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Winter driving: Extreme weather equals enhanced duty of care for drivers

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If there is one thing businesses and the logistical network of the UK is used to, it is the unexpected - especially where weather is concerned at (increasingly) any time of the year.

Just this week, Storm Eleanor caused power cuts, travel disruption and flooding across the UK and Ireland.

While those at home have the option to make alternative arrangements, drivers rarely have this option, with the 'business as usual' mantra demanding that targets and delivery rates are still met.

However, considerations about productivity cannot overtake staff safety.

Those out there driving for work purposes often have no alternative and are facing increased risk from falling objects, as well as the weather itself.

While the normal duty of care employers have for all of their staff should apply at all times, extreme weather puts a greater onus on ensuring that a full spectrum of real-time support is in place for those out on the road.

Allowing considerations about profit or delivery to overshadow this should never happen - simple.

Vehicle tracking is just one key tool that helps facilitate this enhanced duty of care.

It allows fleet managers access to information surrounding all alternative routes, live ETAs  so if there are any delays due to extreme weather they can let their customers know as well as allowing managers to proactively monitor in real-time the safety of their drivers.

This is a vital thread of employer responsibility that must be recognized and acted upon at times such as these.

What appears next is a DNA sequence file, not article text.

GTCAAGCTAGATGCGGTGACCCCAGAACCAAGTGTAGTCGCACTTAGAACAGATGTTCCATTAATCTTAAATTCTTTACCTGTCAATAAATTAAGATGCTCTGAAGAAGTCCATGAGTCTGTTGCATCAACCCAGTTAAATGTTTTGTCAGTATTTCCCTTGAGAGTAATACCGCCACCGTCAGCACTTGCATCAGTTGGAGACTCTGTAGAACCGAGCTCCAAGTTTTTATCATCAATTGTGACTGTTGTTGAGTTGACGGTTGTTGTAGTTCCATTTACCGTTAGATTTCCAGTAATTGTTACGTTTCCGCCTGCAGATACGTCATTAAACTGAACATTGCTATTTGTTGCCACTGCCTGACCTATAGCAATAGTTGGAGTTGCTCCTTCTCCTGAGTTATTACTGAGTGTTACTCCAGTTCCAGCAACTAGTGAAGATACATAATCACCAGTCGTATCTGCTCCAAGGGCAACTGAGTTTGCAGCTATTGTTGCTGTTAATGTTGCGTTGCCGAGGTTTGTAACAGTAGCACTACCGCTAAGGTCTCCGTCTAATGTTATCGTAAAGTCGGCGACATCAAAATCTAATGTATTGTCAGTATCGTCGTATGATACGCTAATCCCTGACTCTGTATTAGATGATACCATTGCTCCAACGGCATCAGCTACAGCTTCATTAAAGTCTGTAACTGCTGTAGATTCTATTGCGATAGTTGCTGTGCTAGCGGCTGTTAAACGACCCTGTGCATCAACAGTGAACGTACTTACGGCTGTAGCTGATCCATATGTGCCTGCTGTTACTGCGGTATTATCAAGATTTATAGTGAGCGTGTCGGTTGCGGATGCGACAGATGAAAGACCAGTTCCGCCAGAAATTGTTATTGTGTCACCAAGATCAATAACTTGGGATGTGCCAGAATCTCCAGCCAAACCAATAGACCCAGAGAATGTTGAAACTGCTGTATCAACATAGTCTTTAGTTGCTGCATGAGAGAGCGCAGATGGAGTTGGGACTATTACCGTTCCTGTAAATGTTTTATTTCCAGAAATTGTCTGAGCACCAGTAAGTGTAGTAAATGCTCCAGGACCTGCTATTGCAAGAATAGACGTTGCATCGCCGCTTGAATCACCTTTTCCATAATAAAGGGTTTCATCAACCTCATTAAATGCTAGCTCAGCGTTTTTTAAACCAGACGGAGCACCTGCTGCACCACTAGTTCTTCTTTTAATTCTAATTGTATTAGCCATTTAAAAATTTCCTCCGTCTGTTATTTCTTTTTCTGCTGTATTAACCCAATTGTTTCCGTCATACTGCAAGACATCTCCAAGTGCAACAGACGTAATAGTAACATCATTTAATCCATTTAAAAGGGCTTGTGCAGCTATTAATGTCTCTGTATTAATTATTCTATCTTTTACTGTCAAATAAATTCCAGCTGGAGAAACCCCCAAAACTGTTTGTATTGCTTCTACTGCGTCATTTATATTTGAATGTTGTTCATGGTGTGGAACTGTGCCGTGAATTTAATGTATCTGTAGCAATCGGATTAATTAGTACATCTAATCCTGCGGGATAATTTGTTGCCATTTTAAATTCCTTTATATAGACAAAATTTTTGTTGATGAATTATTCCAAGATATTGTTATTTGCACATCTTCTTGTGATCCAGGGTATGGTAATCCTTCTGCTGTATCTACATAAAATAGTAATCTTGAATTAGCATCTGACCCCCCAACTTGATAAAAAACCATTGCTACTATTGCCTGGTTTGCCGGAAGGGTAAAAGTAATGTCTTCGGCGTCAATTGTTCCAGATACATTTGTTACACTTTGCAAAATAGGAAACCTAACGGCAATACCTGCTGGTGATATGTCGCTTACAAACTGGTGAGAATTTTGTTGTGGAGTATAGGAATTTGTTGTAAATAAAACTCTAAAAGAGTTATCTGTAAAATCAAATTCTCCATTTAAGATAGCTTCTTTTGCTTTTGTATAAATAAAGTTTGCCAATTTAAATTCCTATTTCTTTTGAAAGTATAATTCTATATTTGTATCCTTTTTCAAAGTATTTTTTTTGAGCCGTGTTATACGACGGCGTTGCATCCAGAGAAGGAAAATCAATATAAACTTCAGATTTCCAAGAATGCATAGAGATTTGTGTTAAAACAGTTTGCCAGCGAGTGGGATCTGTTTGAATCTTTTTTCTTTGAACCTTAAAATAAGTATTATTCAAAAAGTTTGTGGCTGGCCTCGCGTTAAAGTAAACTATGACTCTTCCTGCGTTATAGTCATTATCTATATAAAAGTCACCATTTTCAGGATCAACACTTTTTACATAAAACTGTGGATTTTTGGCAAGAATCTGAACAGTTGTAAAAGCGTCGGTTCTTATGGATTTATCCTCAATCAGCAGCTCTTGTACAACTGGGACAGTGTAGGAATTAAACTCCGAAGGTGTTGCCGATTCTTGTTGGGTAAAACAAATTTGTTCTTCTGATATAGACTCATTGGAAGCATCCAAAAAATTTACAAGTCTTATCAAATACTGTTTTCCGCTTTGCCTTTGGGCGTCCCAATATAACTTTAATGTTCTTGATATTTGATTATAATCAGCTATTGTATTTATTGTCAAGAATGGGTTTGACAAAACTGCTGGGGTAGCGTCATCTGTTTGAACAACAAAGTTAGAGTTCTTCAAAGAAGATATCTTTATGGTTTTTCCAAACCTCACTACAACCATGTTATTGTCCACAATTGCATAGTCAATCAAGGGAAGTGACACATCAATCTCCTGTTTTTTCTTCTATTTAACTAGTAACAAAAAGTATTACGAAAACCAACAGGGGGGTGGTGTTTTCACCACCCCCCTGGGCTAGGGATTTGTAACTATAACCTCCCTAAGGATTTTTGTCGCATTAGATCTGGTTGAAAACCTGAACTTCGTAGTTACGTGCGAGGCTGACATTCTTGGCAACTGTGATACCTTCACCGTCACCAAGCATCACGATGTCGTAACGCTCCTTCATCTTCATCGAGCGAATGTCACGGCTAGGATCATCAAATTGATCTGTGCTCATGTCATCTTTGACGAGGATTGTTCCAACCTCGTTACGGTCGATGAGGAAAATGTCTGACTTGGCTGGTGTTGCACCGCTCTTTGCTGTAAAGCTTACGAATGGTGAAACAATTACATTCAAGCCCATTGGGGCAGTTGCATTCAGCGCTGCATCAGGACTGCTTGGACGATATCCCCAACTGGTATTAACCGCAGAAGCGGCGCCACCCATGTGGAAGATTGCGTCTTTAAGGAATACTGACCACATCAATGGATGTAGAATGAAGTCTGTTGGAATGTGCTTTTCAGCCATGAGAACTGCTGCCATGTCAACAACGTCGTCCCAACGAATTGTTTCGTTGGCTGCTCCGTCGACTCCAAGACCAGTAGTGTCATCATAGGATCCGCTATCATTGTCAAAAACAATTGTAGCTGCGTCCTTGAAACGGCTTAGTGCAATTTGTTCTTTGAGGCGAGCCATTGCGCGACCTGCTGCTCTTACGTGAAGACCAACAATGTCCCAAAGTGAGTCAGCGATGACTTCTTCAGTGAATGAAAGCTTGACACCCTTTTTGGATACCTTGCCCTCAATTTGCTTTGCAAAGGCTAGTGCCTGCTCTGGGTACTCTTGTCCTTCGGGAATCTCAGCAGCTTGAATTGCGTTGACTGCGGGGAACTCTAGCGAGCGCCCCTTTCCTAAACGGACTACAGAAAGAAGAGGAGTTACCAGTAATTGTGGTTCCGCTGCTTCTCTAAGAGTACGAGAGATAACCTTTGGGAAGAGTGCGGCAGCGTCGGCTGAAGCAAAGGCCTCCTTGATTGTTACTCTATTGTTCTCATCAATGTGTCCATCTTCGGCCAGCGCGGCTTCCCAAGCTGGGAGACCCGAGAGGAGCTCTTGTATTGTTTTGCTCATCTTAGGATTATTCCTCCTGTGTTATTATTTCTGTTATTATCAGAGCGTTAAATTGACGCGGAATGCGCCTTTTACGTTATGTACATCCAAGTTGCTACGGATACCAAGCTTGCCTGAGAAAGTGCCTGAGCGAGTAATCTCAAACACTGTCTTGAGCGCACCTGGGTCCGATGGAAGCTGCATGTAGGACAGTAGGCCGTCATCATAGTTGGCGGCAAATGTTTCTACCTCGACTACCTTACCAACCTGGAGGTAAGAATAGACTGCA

Indeed, technology that provides quieter alternative routes is available, which not only meets the safety needs of drivers but helps maintain the desired service level - an ideal combination that provides an added guarantee of efficiency as well as peace of mind.

Cumbria Blood Bikes, a registered charity with a fleet of eleven vehicles used vehicle tracking to help them do exactly this - improve and boost their duty of care processes for drivers, as group treasurer, Ian Beattie, confirms:

"In Cumbria and the surrounding areas, we regularly experience volatile, severe weather conditions during the winter months.

"Previously our drivers were reliant on validating their whereabouts by calling or texting controllers, which was often difficult especially when driving through extreme weather. 

"Tracking is so simple and easy to use, we knew instantly which parts of the system would really benefit us and expert trainers then tailored our training to the areas that we needed."

Taking risks can be a good thing sometimes but where the safety and well-being of drivers is concerned, this does not apply!

Anticipating the unexpected is never straightforward but by - mind the pun - keeping a proper track on their movements and safety as part of a wider approach to managing responsibly, lives can be properly protected.

By Chris McClellan chief executive at RAM Tracking

Click here for accident management best practice and procurement insight

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